QAnon, or Q, is an anonymous person or persons claiming to be patriots that have posted insider information about the supposed goings-on behind the scenes in the United States government.
Many believe QAnon is likely a person or persons within the US government with very close access to the president. This is due to the factual content of some of QAnon’s posts, many of which have been made mere minutes ahead of the White House or media outlets reporting on particular events. Further, certain posts have contained facts in advance that only someone in close proximity to the president could be privy to.
The official QAnon posts were originally made at 4Chan, then 8Chan. Moderators were then move information to Twitter and Facebook. The messages are coded and take deciphering work to unravel.
There are some well-established facts from the true posts that can’t be denied and can be verified with Internet searches. Some posts directly refer to things “hidden in plain sight” within media reports.
The motto is: Trust but verify.
In truth, many so-called “conspiracy theories” do in fact contain facts and elements of truth. Whether those facts add up to the alleged overall plot is another matter.
The whole “pizzagate” scandal, for example, while not true in the broad sense of the conspiracy as a massive child sex ring, parts of the scandal did contain some alarming facts.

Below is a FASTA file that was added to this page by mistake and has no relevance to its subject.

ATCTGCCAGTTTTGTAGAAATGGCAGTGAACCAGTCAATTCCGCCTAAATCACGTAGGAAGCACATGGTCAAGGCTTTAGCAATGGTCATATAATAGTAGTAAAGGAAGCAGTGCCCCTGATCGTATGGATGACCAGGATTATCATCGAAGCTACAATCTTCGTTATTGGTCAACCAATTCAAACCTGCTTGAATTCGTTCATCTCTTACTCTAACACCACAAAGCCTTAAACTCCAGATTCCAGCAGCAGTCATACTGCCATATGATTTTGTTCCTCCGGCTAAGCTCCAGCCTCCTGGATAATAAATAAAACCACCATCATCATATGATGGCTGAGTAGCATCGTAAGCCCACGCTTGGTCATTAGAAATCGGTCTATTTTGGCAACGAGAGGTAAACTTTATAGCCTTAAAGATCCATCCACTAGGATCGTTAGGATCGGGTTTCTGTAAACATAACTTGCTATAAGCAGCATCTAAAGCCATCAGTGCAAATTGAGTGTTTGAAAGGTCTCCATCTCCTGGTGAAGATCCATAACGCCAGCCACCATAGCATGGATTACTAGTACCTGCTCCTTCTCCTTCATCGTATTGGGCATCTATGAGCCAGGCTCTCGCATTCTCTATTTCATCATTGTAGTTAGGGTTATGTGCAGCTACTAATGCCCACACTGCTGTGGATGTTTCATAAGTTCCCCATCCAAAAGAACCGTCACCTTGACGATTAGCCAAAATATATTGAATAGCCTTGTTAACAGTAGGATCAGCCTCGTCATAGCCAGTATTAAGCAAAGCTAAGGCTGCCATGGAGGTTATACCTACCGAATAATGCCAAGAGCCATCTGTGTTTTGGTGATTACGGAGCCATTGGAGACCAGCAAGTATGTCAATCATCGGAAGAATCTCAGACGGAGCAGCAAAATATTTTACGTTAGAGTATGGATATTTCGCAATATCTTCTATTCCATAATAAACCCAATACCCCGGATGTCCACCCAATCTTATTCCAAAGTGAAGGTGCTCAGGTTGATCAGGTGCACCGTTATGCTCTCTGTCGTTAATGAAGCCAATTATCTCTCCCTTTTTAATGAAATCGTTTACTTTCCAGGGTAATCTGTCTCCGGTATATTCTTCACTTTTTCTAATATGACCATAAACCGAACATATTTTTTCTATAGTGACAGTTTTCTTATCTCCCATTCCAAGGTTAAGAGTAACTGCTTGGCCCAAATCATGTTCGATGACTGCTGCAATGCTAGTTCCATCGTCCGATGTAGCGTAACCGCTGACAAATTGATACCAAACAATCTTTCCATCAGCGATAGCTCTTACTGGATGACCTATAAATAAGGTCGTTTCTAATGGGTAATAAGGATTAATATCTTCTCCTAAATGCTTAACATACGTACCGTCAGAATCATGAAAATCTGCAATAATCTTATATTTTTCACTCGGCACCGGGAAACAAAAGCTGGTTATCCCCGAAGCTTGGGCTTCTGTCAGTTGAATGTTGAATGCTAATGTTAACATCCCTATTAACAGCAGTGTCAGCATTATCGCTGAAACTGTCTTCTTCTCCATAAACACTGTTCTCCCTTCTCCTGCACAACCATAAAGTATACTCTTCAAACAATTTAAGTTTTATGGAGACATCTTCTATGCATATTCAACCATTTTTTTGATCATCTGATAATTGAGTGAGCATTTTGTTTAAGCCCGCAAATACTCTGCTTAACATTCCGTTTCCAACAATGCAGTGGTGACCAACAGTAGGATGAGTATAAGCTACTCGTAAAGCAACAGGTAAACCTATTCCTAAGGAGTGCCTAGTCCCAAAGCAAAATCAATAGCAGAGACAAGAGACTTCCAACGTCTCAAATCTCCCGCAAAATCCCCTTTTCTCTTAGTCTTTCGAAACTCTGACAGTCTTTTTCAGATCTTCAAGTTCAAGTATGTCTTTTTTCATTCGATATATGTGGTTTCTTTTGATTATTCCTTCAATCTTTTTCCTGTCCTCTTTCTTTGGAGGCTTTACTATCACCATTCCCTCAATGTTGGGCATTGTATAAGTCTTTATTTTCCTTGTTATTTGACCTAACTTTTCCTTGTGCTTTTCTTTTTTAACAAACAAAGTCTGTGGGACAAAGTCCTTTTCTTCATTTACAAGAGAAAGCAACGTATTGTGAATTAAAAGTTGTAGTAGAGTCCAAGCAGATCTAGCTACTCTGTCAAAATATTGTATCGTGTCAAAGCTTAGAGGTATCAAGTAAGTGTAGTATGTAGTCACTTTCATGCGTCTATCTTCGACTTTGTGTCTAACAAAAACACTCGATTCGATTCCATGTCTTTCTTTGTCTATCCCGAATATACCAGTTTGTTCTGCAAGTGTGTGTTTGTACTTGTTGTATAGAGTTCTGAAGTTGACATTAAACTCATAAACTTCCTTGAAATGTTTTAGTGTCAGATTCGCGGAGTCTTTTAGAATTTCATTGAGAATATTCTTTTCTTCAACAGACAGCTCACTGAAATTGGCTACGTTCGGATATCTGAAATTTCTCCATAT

Courtesy of Wikileaks, emails showed that connections between the Hillary Clinton and the Podesta brothers. They show connections between the Podesta brothers and the pizza chain. The Podesta brothers do own some very strange artwork that portrays children in bondage, which baffles the mind of anyone as to why any human being, regardless of how open-minded they are, would want to display such art
The emails also show an invitation Hillary Clinton, by one of the Podesta brothers, inviting her to connect with “Maria.”
Maria refers to performance artist Maria Abramović whose work “spirit cooking” involved a type of sex magic, that of black magician Aleister Crowley, involving blood, breast milk and fresh sperm. She also did a creepy cannibalistic display in 2011 at a MoCA Gala attended by numerous celebrities. She has been photographed in front of a goat’s head pentagram written on the wall and blood, while holding a bloodied goat skull by the horns.
The above facts are not conspiracies nor did they come out of thin air. The emails and articles and photographs exist to prove such connections. At the very least, they show a connection between Washington politicians and the occult, perhaps Satanism. In fairness, it does not prove that these political figures have any engagement or involvement in the black arts, but it seems to indicate they showed, at the very least, an interest to observe.
One must also keep in mind, QAnon knows that enemies are also reading the posts and, therefore, uses disinformation to keep them off-track, knowing they might use the true information in a harmful way, such as discrediting the truth or preventing information from being distributed.